It wasn't the best of times for Sachin Tendulkar in Pakistan. The enduring image of the Test series had been one of his almost squatting on the crease as a Mohammad Asif delivery cut back to make a mess of his stumps. "Endulkar" crowed a headline back home, and though he scored a century in the opening one-day game in Peshawar, India still lost. They fought back in Rawalpindi, and the series was still up for grabs when Shoaib Malik went out and smashed a superb hundred at the Gaddafi Stadium in Lahore. India needed 289 to win, and it seemed a long way away as Asif packed off both Gautam Gambhir and Irfan Pathan on a pitch juiced up under floodlights.

He bowled wonderfully with that fluid action, getting the ball to dart this way and that, and Tendulkar's first stroke was a miscue out on to the leg side. From the outset, it was obvious that the stand-and-deliver tactics common on the subcontinent wouldn't work. Tendulkar responded with impeccable judgement. Asif continued to bring the ball back into him, and each time he shouldered arms there were oohs and aahs. In Asif's third over, Tendulkar left every delivery, except for a no-ball that was pulled powerfully for four.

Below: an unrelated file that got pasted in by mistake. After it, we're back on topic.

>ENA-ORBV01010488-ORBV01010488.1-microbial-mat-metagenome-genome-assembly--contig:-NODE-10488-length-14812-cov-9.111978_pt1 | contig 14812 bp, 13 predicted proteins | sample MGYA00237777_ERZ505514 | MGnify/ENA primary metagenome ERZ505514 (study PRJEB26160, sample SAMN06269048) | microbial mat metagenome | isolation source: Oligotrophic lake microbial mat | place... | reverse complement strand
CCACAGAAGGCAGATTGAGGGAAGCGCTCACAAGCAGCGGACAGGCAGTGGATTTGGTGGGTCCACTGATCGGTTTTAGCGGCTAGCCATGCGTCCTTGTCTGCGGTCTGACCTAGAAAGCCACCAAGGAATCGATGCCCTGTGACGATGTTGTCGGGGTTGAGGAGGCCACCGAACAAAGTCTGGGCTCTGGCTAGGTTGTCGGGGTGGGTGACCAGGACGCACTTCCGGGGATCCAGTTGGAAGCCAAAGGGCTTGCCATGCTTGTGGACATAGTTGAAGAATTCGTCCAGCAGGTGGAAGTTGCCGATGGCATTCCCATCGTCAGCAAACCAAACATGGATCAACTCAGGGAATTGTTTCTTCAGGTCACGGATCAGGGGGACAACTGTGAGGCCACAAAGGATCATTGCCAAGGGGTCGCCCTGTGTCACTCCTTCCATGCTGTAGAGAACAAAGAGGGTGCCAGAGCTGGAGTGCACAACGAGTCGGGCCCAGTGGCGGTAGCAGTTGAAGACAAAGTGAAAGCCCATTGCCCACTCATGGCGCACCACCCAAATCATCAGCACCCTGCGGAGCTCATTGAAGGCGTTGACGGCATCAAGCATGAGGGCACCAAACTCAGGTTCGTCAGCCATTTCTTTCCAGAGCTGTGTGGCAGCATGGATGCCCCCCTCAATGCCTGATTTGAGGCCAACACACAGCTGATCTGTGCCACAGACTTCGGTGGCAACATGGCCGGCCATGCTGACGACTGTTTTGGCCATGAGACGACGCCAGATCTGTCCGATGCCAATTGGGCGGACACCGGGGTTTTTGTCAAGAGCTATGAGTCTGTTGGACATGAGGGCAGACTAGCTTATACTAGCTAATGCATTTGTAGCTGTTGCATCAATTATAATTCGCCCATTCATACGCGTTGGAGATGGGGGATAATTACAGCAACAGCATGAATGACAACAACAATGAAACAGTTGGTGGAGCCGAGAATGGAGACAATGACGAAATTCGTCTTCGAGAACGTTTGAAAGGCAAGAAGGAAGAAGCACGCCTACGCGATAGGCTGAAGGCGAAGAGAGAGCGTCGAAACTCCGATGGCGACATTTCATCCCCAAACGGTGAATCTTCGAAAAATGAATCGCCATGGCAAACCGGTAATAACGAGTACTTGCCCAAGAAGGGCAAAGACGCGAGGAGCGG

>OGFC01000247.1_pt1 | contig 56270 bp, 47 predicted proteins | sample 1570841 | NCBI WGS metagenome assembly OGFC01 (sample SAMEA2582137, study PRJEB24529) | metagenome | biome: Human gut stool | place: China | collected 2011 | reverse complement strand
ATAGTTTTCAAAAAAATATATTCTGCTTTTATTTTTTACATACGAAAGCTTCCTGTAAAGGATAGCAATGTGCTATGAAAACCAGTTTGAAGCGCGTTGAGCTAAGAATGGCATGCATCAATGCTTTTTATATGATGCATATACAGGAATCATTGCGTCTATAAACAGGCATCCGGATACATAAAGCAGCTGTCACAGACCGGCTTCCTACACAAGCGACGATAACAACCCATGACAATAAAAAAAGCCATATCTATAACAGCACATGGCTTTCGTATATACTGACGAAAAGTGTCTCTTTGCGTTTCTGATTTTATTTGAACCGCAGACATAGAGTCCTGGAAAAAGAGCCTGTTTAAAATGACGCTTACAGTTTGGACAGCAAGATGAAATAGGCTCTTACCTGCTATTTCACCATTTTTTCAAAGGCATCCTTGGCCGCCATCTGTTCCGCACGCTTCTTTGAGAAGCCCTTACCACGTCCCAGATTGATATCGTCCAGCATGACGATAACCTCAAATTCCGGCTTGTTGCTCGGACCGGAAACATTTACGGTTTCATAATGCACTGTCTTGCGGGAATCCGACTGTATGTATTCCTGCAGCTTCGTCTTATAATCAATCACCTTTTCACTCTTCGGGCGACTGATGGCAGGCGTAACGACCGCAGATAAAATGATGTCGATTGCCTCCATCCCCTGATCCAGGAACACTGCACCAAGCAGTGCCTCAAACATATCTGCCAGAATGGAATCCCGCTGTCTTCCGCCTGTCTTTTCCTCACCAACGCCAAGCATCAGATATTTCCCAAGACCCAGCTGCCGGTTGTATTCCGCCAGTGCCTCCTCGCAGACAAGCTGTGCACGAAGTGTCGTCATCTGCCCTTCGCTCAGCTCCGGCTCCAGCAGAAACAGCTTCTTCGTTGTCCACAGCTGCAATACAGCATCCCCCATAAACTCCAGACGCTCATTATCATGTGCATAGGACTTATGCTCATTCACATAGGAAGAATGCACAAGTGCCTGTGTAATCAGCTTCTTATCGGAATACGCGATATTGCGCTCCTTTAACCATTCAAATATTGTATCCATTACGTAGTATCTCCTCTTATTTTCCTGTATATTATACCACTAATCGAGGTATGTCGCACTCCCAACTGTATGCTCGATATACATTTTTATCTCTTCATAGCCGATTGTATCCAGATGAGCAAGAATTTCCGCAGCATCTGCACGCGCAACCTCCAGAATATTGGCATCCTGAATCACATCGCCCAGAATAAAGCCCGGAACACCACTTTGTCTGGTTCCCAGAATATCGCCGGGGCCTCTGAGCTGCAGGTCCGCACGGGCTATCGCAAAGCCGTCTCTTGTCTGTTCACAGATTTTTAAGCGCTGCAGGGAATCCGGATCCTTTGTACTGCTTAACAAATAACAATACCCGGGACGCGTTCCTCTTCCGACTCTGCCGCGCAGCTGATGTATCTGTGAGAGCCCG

While Rahul Dravid was being made to look like a fumbling amateur at the other end, Tendulkar left, cut, drove and pulled with authority. There were moments of luck, edges to third man, and the odd mistimed drive, in an innings otherwise marked by patience and terrific shot selection.

By the time Asif's six-over spell ended, the storm had abated, and when a powerful cut off Rana Naved-ul-Hasan burst through Asif's hands at third man and went for six, you knew how the game would go. Tendulkar finished with 95, the century denied by a lofted cut to backward point, and India romped home.

"I thought it was one of his best [innings]," said Dravid later. "There are so many he has played but this was really a special one." Two months later, the man himself told me the same thing.